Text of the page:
Wednesday, 24 August 2011
Tobacco Plain Packaging Bill 2011, Trade Marks Amendment (Tobacco Plain Packaging) Bill 2011; Consideration in Detail
(1) Page 21 (after line 12), after clause 18, insert:
Sections 19 to 21 do not apply in relation to one of the 2 smallest outer surfaces of a cigarette carton to the extent that a trade mark covers the surface.
The purpose of this amendment is to help small retailers. The government's consultation of small business and especially small retailers has been lacklustre at best. We heard from Simon Cotterell, the Assistant Secretary of the Department of Health and Ageing's Tobacco Taskforce, who stated during the health and ageing committee's public hearing:
… we have agreed to meet and discuss this legislation with any retailer or retail organisation that has approached us.
Unfortunately, given the impact on retailers, you would have thought that the department would have been more proactive in engaging them. It is really easy to sit back and say, 'Look, come and see us if you've got a problem.'
But this is an improvement on the government's previous position. Its position before Senate estimates was that the consultation that was done with small business and small retailers had been conducted by the Preventative Health Taskforce. For the first time, what we have heard is that cartons, which are available for wholesale but not retail, will have trademarks and branding on them. That certainly will be helpful for small retailers and it is not something that was obvious from the explanatory memorandum or the legislation. There is a pattern appearing here because when looking at the bill as a whole the Senate Scrutiny of Bills Committee had a lot to say about these two bills. Specifically they sought the minister's advice on clause 27 and questioned whether this was inappropriate delegation. The committee has taken the step of seeking the minister's advice as to why any further requirements cannot be identified in the primary legislation, particularly as offences and civil penalties may apply.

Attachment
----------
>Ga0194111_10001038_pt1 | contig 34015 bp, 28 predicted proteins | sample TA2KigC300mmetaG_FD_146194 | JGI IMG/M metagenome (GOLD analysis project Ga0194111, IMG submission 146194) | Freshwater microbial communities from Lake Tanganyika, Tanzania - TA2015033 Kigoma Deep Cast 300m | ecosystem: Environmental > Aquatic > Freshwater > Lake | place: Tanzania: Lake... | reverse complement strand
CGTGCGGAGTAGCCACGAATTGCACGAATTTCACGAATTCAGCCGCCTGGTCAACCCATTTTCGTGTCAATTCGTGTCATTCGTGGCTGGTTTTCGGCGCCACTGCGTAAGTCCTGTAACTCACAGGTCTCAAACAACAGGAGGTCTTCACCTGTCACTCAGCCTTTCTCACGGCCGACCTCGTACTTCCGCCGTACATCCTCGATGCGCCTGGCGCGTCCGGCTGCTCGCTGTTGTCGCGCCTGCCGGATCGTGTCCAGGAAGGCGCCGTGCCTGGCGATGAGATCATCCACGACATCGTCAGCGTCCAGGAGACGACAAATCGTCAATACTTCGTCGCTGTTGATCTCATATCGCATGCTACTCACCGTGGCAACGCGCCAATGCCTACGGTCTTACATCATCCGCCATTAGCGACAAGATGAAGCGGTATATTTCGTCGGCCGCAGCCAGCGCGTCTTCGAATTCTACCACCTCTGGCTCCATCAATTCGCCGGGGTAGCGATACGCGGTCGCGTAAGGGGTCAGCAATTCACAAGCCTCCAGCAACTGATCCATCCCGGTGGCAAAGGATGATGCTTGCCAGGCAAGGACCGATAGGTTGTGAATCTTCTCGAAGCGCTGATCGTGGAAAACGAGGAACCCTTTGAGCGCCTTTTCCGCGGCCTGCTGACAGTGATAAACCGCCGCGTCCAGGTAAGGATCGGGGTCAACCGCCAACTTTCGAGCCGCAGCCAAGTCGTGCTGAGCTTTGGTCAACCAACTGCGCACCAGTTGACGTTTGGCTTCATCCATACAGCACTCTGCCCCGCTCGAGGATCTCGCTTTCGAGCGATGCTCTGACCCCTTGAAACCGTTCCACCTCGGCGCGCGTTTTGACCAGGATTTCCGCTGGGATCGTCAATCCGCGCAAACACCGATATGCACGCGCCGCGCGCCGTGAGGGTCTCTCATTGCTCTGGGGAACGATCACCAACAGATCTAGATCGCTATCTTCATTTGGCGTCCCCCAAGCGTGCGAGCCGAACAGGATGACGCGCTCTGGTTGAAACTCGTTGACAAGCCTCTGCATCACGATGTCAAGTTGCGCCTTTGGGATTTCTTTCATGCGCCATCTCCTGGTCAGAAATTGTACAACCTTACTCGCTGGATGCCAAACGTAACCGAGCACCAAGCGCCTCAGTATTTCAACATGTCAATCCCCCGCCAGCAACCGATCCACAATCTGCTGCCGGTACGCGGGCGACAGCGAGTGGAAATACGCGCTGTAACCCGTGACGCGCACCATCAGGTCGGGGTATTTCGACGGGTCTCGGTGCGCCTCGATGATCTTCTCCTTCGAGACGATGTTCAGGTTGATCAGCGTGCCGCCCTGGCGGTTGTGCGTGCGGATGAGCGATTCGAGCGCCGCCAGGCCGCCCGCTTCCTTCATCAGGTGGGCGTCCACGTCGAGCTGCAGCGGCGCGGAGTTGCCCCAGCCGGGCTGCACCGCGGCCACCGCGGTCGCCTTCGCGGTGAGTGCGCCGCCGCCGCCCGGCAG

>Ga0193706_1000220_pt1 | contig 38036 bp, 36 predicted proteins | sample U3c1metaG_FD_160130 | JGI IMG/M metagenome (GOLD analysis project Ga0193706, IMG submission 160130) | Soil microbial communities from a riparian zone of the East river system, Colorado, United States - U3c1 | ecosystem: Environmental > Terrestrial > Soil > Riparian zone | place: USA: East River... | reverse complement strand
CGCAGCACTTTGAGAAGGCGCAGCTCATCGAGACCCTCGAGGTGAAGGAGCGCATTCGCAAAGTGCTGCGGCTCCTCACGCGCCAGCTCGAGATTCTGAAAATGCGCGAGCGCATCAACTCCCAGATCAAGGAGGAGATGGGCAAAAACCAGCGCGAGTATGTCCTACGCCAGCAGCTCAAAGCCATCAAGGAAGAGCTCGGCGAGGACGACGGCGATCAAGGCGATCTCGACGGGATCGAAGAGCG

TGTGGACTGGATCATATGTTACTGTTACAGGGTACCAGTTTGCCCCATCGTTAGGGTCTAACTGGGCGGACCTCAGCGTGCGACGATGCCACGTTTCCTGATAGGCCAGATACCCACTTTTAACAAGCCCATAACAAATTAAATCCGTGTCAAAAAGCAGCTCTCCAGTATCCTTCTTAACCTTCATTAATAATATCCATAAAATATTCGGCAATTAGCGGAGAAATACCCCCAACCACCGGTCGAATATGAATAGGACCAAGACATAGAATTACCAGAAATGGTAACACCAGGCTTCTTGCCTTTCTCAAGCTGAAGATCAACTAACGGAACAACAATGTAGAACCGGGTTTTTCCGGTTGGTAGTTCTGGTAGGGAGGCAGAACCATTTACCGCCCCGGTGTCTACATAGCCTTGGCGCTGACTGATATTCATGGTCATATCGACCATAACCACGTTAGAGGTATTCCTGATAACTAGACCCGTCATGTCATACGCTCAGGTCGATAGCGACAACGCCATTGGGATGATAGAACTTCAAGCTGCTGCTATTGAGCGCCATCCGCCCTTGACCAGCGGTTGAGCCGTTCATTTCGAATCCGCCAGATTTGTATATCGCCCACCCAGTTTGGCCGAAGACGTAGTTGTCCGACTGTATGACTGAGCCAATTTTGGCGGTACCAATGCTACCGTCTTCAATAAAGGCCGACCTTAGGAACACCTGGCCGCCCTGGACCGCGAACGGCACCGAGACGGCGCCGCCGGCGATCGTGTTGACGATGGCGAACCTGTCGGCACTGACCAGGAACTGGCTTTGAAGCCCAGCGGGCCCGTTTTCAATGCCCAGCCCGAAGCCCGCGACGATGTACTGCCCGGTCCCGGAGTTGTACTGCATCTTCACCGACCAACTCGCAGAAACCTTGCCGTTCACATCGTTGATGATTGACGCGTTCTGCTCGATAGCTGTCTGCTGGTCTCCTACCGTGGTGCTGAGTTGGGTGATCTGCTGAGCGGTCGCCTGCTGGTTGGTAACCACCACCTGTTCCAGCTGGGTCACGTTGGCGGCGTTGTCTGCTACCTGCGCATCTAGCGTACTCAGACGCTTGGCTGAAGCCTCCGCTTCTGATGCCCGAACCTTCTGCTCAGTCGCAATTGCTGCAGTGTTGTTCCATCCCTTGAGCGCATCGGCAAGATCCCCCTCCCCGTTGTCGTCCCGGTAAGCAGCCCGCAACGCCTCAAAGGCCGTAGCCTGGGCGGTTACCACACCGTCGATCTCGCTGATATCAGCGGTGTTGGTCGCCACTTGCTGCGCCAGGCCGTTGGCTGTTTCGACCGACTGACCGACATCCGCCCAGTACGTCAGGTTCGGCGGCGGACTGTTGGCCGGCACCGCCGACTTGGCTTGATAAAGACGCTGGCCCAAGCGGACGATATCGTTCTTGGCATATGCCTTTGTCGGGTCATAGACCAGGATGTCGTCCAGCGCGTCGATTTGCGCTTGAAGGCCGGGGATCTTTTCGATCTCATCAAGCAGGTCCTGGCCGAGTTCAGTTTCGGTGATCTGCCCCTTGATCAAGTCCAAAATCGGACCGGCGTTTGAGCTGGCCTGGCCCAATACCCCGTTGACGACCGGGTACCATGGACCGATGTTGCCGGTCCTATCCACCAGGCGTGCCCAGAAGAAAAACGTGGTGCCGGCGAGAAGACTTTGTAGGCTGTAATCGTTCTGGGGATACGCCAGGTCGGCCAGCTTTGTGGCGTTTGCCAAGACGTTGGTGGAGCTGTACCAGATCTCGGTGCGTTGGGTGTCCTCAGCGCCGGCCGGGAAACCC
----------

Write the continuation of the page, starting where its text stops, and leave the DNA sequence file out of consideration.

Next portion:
On the issue of track and trace of tobacco I would have welcomed a more considered response from the minister. Track and trace of tobacco products is an issue that features in several articles of the Framework Convention on Tobacco Control. The opposition has been suggesting to the government that it adopt a neutral track and trace scheme for tobacco. They have had all day, they have had their departmental people here and it would have been good to have a more considered response to that. This is international best practice, Minister. Look at what they do in California, in Massachusetts and in Canada: international best practice. Inexplicably, the minister and the Department of Health and Ageing's response to any question that there might be increased amounts of illicit tobacco or counterfeit tobacco has been to consult the tobacco companies, which is the exact opposite of what the World Health Organisation and the Framework Convention on Tobacco Control say.
It is certainly not the intention of the opposition to undermine the public health intent of this bill with this amendment. We supported this bill at the second reading stage. We feel that the consultation by the government of small business and small retailers has not been up to scratch and that is why we will be moving this amendment. We do not see that it will undermine the public health intent of this bill, which we support.
To support the convenience of the House, I put on record the government's reasons for opposing these amendments. It might suit the convenience of the House to have the vote before the adjournment. Question put:
That the amendment (Mr Southcott's) be agreed to.
The House divided. [19:03]
(The Speaker—Mr Harry Jenkins)